Vanity Fair is the latest magazine to place its online content behind a soft paywall in a bid to drum up more consumer-driven revenue.
The Radhika Jones-led title becomes the third at Condé Nast to institute a metered paywall, following The New Yorker in 2014 and Wired earlier this year. Like Wired, Vanity Fair will allow visitors to read up to four articles for free each month, after which they’ll be asked to subscribe for an annual fee of $19.99—the same price for both print-and-digital or digital-only subscriptions.
Continuing a trend carried over from last year, Vanity Fair is staking its value to readers on the critical role it plays in the current news climate.
“At a moment when quality journalism is not a luxury, but a necessity, your commitment will enable us to invest in our reporting, writing, photography, and video, expanding into new areas and onto new platforms, with you, our core reader and viewer, clearly in focus,” Jones told readers in a note announcing the change. “We cannot do it without you.”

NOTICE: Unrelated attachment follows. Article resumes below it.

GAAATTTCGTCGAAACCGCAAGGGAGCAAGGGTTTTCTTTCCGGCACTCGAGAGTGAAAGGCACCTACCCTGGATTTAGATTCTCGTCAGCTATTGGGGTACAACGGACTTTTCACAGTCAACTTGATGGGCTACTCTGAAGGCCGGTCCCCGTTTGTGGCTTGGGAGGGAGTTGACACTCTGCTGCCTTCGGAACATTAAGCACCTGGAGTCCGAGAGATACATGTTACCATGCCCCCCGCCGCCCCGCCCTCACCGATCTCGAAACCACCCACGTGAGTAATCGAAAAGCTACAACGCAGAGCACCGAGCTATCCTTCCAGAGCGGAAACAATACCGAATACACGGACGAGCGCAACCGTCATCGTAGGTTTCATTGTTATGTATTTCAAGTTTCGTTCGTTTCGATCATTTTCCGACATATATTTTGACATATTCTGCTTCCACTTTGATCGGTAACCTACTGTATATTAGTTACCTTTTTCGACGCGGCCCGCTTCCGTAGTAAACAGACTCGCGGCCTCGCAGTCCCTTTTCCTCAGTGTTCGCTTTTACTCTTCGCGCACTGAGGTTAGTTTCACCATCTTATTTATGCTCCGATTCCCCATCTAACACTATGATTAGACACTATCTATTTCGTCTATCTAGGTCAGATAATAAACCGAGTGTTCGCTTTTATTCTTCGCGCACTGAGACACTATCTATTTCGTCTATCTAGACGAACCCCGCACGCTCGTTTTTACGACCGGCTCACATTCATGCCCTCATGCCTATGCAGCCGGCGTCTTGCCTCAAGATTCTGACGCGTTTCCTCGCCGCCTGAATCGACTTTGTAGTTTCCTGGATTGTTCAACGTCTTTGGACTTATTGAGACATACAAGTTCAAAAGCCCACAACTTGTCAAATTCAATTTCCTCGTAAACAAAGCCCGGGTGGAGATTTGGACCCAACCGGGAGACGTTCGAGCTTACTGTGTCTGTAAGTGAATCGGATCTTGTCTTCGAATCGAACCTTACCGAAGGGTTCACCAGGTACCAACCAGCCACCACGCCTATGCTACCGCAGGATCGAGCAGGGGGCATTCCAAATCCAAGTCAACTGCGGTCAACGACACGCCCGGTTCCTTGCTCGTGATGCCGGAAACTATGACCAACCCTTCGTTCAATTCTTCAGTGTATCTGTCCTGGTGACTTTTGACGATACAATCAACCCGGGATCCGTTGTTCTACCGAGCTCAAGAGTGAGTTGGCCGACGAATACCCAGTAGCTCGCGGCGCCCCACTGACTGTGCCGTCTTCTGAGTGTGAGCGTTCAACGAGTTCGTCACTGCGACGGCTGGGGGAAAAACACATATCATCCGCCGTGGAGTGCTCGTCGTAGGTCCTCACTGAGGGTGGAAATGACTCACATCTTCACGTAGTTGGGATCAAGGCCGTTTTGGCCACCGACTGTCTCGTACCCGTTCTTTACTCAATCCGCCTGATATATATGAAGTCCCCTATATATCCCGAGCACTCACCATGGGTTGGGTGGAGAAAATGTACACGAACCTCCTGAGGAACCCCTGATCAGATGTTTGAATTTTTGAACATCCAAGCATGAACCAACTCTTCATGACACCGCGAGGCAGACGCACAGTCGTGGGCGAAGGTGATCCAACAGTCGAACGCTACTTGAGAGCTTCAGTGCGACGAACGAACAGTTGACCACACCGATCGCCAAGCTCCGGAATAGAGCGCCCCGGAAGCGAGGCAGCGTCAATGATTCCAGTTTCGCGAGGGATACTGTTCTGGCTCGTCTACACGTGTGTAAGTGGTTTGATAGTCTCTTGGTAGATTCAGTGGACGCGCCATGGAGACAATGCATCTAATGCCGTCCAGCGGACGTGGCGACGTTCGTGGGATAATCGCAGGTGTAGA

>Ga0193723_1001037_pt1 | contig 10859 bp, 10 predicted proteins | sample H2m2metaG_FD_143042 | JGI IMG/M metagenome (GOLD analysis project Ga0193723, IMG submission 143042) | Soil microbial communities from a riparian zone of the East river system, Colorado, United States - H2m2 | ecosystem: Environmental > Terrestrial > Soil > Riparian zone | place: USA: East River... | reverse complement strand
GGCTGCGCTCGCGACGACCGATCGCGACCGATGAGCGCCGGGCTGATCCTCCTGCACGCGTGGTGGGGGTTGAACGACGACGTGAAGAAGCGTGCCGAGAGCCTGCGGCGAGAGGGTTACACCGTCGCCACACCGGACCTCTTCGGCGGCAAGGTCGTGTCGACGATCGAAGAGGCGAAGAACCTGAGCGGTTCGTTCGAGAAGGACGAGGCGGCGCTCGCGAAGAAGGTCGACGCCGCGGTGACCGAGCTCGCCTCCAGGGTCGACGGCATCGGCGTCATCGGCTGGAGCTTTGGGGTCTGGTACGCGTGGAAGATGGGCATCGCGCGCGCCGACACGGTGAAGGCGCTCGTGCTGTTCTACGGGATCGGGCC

It’s also notable that, as Condé Nast aggressively chases scale, it continues to place its preeminent viral content producers behind paywalls. Chief revenue officer Pam Drucker Mann told employees earlier this month that the company again hit records for digital and social audiences in February, and that its digital revenues will equal its print revenues in the second quarter.
Instituting a paywall at VF.com had reportedly been a goal of Jones’s predecessor, longtime editor-in-chief Graydon Carter, before he revealed plans to step down last fall after 25 years running the magazine.
Elsewhere at the company, Golf Digest unveiled a new subscription-based instructional video product, Golf Digest All Access ($99-per-year), on April 2.